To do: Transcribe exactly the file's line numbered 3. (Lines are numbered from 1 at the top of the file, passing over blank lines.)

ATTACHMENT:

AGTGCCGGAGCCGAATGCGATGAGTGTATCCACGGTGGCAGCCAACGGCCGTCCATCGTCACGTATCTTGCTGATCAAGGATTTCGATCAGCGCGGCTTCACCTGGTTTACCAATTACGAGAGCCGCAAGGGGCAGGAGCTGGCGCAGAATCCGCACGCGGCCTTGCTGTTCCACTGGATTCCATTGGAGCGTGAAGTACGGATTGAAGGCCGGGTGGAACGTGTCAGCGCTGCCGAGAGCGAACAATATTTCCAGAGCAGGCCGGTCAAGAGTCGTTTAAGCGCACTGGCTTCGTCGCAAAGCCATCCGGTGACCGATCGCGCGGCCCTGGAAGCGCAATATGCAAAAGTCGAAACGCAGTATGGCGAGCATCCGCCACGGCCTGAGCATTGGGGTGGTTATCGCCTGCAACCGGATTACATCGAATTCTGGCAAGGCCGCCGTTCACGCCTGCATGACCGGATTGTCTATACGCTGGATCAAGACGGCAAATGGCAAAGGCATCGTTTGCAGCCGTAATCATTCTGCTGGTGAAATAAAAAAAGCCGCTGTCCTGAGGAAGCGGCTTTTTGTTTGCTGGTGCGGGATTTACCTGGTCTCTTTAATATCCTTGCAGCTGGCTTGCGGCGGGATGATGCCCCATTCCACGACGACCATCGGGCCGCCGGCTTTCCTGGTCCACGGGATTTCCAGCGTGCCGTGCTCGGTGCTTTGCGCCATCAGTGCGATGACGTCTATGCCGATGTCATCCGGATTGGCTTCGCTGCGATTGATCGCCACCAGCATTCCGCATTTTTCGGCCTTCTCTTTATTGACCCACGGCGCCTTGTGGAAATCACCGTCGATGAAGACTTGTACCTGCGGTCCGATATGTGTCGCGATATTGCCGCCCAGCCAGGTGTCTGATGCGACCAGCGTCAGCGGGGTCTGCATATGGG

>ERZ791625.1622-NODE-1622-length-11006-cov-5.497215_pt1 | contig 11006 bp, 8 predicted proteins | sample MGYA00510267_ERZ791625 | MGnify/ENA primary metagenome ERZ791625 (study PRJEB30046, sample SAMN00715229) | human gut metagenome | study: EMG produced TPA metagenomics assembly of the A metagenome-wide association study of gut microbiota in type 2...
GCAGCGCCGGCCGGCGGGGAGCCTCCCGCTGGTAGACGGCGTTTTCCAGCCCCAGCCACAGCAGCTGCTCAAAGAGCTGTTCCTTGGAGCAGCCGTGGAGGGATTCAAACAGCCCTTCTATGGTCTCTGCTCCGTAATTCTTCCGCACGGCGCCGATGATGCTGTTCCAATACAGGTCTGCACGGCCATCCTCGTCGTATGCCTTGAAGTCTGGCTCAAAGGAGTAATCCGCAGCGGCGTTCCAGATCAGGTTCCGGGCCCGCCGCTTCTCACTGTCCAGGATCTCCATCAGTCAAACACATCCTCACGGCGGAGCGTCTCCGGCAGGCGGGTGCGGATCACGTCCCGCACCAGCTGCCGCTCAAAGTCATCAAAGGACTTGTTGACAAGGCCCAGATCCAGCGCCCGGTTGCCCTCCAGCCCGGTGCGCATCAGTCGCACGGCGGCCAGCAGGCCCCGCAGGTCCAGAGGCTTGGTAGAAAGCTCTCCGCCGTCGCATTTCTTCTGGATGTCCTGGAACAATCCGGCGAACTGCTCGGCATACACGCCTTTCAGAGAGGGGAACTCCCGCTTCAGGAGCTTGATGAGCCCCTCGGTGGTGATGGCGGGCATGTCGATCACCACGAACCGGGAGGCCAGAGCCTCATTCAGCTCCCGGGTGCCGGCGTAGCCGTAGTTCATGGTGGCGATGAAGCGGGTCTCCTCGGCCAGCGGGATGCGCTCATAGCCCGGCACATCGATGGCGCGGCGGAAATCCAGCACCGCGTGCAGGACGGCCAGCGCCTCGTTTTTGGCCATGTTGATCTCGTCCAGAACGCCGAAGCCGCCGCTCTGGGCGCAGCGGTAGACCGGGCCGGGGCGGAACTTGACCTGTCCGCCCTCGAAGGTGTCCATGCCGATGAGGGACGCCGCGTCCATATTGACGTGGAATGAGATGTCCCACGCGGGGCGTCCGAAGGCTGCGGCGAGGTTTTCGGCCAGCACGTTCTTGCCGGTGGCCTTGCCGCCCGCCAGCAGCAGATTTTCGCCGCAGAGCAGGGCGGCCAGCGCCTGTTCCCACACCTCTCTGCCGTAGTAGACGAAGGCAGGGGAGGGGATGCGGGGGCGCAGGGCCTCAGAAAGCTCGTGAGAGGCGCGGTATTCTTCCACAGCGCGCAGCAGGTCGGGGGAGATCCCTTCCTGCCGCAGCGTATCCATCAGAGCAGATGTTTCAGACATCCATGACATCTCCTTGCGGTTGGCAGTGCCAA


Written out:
GCAGCGCCGGCCGGCGGGGAGCCTCCCGCTGGTAGACGGCGTTTTCCAGCCCCAGCCACAGCAGCTGCTCAAAGAGCTGTTCCTTGGAGCAGCCGTGGAGGGATTCAAACAGCCCTTCTATGGTCTCTGCTCCGTAATTCTTCCGCACGGCGCCGATGATGCTGTTCCAATACAGGTCTGCACGGCCATCCTCGTCGTATGCCTTGAAGTCTGGCTCAAAGGAGTAATCCGCAGCGGCGTTCCAGATCAGGTTCCGGGCCCGCCGCTTCTCACTGTCCAGGATCTCCATCAGTCAAACACATCCTCACGGCGGAGCGTCTCCGGCAGGCGGGTGCGGATCACGTCCCGCACCAGCTGCCGCTCAAAGTCATCAAAGGACTTGTTGACAAGGCCCAGATCCAGCGCCCGGTTGCCCTCCAGCCCGGTGCGCATCAGTCGCACGGCGGCCAGCAGGCCCCGCAGGTCCAGAGGCTTGGTAGAAAGCTCTCCGCCGTCGCATTTCTTCTGGATGTCCTGGAACAATCCGGCGAACTGCTCGGCATACACGCCTTTCAGAGAGGGGAACTCCCGCTTCAGGAGCTTGATGAGCCCCTCGGTGGTGATGGCGGGCATGTCGATCACCACGAACCGGGAGGCCAGAGCCTCATTCAGCTCCCGGGTGCCGGCGTAGCCGTAGTTCATGGTGGCGATGAAGCGGGTCTCCTCGGCCAGCGGGATGCGCTCATAGCCCGGCACATCGATGGCGCGGCGGAAATCCAGCACCGCGTGCAGGACGGCCAGCGCCTCGTTTTTGGCCATGTTGATCTCGTCCAGAACGCCGAAGCCGCCGCTCTGGGCGCAGCGGTAGACCGGGCCGGGGCGGAACTTGACCTGTCCGCCCTCGAAGGTGTCCATGCCGATGAGGGACGCCGCGTCCATATTGACGTGGAATGAGATGTCCCACGCGGGGCGTCCGAAGGCTGCGGCGAGGTTTTCGGCCAGCACGTTCTTGCCGGTGGCCTTGCCGCCCGCCAGCAGCAGATTTTCGCCGCAGAGCAGGGCGGCCAGCGCCTGTTCCCACACCTCTCTGCCGTAGTAGACGAAGGCAGGGGAGGGGATGCGGGGGCGCAGGGCCTCAGAAAGCTCGTGAGAGGCGCGGTATTCTTCCACAGCGCGCAGCAGGTCGGGGGAGATCCCTTCCTGCCGCAGCGTATCCATCAGAGCAGATGTTTCAGACATCCATGACATCTCCTTGCGGTTGGCAGTGCCAA